About this book
This timely and important work takes a critical look at the shifting roles of police, who are becoming increasingly tasked with handling terrorism threats on top of their regular responsibilities. With an unprecedented empirical study of the Israel National Police, the authors of this book examine whether this increased focus on security-related threats may come at the expense of addressing “classic” police responsibilities, such as fighting crime and dealing with local, day-to-day community problems. They also examine whether this shift has had a detrimental effect on police-community relationships and perceptions of police legitimacy, as their role changes from “service” to “suspicion.”
Through a four-year, multi-method study , the authors of this work have examined the effects of this shifting role on a number of key areas of policing, including police effectiveness at fighting crime and police legitimacy, drawing conclusions applicable to any democratic police force. The results of the study provide a number of concrete recommendations for maintaining effectiveness and community relationships of the police, with increasing responsibilities, challenges, and limited resources.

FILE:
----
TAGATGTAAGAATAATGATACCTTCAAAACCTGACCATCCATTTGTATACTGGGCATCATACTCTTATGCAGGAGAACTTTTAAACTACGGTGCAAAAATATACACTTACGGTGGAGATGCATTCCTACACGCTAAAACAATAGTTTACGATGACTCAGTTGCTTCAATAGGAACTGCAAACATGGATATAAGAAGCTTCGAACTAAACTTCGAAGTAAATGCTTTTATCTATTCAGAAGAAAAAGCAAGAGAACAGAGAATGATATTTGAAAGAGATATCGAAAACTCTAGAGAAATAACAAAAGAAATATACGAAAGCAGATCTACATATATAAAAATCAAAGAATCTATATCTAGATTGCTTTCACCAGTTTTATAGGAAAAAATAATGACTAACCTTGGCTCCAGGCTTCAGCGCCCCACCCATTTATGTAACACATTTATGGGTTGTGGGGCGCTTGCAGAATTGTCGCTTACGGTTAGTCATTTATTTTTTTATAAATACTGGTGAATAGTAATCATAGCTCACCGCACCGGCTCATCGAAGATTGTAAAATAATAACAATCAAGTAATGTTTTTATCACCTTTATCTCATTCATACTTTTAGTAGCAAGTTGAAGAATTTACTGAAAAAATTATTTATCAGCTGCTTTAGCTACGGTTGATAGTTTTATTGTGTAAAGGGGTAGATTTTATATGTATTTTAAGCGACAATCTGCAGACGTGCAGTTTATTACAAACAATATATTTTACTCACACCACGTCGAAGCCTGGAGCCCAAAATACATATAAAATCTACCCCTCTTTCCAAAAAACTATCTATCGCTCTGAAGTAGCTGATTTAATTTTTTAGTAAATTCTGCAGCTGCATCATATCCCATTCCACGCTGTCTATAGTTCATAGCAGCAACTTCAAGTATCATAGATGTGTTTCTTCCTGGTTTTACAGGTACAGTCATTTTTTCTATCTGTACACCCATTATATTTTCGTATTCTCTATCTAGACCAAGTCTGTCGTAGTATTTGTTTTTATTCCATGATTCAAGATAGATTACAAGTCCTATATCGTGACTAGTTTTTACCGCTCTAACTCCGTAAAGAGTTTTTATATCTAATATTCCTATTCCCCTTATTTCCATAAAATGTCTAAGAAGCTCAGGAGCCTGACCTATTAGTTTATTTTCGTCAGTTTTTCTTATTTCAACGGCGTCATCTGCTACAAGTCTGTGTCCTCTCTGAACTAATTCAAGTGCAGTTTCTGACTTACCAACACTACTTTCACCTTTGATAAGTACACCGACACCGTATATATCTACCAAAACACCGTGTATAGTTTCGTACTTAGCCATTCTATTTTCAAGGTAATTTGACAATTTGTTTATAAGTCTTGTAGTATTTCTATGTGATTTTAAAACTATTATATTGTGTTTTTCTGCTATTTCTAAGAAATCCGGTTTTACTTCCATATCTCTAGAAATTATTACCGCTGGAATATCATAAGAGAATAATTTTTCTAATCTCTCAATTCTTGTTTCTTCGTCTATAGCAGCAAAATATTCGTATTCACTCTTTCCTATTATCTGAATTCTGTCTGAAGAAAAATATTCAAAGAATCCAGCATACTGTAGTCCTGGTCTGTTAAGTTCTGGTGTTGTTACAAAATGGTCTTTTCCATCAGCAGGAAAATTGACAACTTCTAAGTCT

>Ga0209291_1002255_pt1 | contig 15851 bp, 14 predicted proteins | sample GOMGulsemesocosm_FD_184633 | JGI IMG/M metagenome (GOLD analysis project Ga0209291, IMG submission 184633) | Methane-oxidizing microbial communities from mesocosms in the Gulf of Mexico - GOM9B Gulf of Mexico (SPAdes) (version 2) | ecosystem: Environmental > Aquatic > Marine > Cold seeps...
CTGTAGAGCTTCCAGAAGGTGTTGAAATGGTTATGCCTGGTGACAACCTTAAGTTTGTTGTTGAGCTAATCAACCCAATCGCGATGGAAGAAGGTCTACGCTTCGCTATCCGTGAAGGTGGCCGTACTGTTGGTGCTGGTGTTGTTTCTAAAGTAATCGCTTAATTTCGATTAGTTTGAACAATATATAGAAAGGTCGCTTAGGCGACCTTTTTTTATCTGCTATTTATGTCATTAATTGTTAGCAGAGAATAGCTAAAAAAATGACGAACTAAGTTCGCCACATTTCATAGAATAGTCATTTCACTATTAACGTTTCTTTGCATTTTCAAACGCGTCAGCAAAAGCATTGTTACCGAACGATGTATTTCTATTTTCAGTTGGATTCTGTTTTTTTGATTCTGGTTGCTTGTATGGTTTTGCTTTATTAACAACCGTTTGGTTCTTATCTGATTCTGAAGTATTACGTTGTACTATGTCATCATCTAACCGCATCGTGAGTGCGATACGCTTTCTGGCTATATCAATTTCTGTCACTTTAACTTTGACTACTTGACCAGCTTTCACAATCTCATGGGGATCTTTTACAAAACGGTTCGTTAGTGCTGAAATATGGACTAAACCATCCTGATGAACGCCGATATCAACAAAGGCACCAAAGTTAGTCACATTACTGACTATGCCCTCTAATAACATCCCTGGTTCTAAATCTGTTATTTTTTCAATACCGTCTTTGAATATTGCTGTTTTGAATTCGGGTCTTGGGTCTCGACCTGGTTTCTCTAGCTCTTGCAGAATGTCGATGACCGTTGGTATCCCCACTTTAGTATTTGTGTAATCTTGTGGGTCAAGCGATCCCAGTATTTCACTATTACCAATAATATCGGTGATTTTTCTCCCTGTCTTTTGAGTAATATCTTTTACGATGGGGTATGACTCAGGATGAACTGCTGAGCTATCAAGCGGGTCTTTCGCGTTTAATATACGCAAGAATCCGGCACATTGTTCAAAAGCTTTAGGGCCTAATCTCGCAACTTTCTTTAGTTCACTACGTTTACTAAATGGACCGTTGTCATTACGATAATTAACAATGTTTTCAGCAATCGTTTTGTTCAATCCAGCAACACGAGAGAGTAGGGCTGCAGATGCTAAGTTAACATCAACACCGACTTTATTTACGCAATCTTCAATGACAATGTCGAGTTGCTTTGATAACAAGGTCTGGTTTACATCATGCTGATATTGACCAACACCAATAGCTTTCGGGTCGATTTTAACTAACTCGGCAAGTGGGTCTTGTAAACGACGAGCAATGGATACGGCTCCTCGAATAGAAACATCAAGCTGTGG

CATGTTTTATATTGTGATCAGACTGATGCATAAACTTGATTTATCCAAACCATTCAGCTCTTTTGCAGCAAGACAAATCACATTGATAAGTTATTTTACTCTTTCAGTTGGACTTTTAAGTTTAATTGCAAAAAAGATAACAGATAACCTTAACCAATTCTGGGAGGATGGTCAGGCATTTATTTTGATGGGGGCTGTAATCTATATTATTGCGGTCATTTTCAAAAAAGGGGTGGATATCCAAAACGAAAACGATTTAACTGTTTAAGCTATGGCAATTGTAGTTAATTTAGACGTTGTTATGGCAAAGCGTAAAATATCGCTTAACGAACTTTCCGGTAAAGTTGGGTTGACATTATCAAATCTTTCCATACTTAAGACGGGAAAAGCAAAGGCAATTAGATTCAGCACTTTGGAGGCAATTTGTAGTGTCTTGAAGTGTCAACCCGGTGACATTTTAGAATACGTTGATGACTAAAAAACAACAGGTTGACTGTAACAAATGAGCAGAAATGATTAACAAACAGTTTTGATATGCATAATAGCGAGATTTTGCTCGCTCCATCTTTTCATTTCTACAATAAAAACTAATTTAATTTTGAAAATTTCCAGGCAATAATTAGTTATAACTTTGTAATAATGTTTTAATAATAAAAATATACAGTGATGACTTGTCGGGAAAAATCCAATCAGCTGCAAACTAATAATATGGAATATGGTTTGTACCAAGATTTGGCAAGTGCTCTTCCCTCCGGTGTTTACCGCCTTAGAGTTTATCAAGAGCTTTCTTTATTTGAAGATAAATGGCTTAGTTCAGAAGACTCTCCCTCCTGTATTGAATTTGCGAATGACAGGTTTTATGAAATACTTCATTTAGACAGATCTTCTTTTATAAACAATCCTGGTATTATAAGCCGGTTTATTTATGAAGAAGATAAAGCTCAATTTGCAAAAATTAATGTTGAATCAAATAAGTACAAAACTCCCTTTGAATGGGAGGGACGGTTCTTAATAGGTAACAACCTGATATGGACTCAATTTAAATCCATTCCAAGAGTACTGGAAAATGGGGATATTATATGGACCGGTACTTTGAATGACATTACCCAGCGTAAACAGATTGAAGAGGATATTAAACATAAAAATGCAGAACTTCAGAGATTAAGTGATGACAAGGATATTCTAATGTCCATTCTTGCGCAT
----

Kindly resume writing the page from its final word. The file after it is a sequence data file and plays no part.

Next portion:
This work will be of interest for researchers in criminology and criminal justice, particularly with a focus on police studies and counter-terrorism; police administrators; and researchers in related disciplines, such as sociology and public administration.